"The Governor's ministers shall be appointed by him and shall hold office during his pleasure."

So he has the power to appoint his ministers. But when the ministers are not in existence who shall advise him in the discharge of his functions? When he dismisses his ministry then also he will exercise his functions under his own discretion.

Then again, when the Governor calls upon the leader of a party for the choice of ministers, after a previous ministry has been dissolved, in that case there will be no ministry in existence; and who will be there to advise him? Therefore he will be exercising his functions in his discretion. It is wrong to assume that the Governor will not be charged with any functions which he will exercise in his discretion. Articles 175 and 188 are the other Articles which give him certain functions which he has to exercise in his discretion.

Under Article 144 (4) there is a mention of the Instrument of Instructions which is given in the Fourth Schedule. The last paragraph of it runs thus:

"The Governor shall do all that in him lies to maintain standards of good administration, to promote all measures making for moral, social and economic welfare and tending to fit all classes of the population to take their due share in the public life and government of the state, and to secure amongst all classes and creeds co-operation, goodwill and mutual respect for religions beliefs and sentiments."

My submission is that according to me the Governor shall be a guide, philosopher and friend of the Ministry as well as the people in general, so that he will exercise certain functions some of which will be in the nature of unwritten conventions and some will be such as will be expressly conferred by this Constitutions. He will be a man above party and he will look at the Minister and government from a detached standpoint. He will be able to influence the ministers and members of the legislature in such a manner that the administration will run smoothly. In fact to say that a person like him is merely a dummy, an automaton or a dignitary without powers is perfectly wrong. It is quite right that so far as our conception of a constitutional governor goes he will have to accept the advice of his ministers in many matters but there are many other matters in which the advice will neither be available nor will he be bound to accept that advice.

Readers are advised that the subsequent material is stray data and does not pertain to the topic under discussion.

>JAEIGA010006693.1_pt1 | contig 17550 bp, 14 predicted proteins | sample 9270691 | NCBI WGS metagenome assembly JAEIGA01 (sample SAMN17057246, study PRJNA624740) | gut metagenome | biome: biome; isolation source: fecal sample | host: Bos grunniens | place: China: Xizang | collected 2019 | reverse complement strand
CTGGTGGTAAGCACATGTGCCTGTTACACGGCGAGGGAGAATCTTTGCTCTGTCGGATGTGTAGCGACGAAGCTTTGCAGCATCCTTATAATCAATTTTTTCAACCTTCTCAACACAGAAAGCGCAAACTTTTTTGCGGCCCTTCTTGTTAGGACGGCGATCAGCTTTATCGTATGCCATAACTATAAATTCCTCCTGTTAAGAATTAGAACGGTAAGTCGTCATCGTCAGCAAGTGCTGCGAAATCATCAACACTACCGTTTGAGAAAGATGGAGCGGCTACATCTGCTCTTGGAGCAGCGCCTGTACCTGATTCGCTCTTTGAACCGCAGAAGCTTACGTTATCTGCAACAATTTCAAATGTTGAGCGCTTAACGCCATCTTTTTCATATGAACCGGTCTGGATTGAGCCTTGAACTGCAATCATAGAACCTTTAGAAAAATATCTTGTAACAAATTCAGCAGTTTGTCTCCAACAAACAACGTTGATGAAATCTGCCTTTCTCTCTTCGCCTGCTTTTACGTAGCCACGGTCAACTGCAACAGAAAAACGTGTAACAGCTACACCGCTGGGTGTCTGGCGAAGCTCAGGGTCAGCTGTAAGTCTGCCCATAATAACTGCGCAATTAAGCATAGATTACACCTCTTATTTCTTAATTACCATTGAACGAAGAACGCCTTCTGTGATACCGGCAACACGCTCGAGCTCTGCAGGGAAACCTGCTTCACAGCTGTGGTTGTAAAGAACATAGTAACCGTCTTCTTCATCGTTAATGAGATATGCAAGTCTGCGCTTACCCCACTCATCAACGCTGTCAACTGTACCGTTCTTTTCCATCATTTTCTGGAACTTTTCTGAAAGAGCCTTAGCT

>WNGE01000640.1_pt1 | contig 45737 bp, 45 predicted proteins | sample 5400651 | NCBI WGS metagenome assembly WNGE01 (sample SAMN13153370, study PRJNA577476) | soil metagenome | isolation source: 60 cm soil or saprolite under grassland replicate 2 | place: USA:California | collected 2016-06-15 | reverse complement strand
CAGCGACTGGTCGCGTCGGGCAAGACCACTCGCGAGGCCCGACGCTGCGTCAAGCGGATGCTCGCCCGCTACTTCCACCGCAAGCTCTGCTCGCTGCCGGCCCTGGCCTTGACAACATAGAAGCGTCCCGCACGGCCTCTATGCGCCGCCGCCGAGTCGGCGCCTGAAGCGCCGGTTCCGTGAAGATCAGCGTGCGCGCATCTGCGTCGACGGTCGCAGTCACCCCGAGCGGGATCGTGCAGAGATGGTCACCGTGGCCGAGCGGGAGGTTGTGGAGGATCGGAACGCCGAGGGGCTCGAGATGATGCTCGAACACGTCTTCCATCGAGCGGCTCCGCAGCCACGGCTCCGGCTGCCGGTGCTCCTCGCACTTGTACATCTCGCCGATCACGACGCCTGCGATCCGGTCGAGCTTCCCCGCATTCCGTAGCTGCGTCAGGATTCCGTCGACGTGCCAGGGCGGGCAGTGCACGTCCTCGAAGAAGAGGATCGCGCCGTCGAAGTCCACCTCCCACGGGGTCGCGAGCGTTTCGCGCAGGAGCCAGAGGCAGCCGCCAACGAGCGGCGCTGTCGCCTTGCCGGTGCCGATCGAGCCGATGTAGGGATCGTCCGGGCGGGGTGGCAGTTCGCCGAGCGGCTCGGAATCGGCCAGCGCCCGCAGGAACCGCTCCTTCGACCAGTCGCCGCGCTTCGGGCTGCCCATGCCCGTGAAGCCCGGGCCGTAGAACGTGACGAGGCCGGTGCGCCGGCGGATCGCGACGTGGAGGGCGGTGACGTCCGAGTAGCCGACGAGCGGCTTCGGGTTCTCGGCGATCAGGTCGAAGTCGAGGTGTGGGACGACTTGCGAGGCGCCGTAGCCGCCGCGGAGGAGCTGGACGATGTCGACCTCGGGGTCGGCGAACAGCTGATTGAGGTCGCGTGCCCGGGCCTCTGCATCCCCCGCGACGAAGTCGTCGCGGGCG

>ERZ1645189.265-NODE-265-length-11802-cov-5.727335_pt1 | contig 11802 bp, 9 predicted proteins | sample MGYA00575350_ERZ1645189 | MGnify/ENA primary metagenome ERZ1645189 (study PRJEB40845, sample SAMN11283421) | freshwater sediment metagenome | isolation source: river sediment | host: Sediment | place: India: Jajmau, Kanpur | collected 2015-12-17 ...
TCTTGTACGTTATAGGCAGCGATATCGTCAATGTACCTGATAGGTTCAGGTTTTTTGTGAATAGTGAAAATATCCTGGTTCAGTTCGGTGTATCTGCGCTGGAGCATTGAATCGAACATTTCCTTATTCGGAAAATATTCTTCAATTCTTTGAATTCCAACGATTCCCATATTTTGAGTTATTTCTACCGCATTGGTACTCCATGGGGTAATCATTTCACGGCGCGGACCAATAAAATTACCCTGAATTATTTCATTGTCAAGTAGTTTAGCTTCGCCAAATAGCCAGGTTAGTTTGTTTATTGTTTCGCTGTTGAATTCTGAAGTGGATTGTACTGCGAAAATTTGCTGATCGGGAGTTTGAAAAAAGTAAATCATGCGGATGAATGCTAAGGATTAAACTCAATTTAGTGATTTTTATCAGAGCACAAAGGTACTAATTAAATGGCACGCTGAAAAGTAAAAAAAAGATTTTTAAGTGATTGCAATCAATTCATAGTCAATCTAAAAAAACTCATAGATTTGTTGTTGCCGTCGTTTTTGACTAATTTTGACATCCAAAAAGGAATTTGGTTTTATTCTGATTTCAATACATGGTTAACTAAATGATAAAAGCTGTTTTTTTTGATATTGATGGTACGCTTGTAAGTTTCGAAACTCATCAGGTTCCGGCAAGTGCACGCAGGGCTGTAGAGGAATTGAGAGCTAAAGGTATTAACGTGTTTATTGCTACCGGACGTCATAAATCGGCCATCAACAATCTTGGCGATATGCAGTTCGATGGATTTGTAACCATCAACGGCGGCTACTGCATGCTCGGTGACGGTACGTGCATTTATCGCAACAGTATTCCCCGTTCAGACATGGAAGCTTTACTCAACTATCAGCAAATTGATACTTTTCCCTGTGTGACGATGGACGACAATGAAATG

(underlined for emphasis)

Under Article 147 the Governor has power for calling for information and part (c) says: This will be the duty of the Chief Minister.

"If the Governor so requires, to submit for the consideration of the Council of Ministers any matter on which a decision has been taken by a Minister but which has not been considered by the Council."

This is specifically a matter which is of great importance. The Governor is competent to ask the Chief Minister to place any matter before the Council of Ministers which one minister might have decided. When he calls for information he will be acting in the exercise of his discretion. He may call for any kind of information. With this power he will be able to control and restrain the ministry from doing irresponsible acts. In my opinion taking the Governor as he is conceived to be under the Constitution he will exercise very important functions and therefore it is very necessary to retain the words relating to his discretion in Article 143. Shri H. V. Pataskar (Bombay: General): Sir, Article 143 is perfectly clear. With regard to the amendment of my honourable Friend Mr. Kamath various points were raised, whether the Governor is to be merely a figure-head, whether he is to be a constitutional head only or whether he is to have discretionary powers. To my mind the question should be looked at from and entirely different point of view. Article 143 merely relates to the functions of the ministers. It does not primarily relate to the power and functions of a Governor. It only says: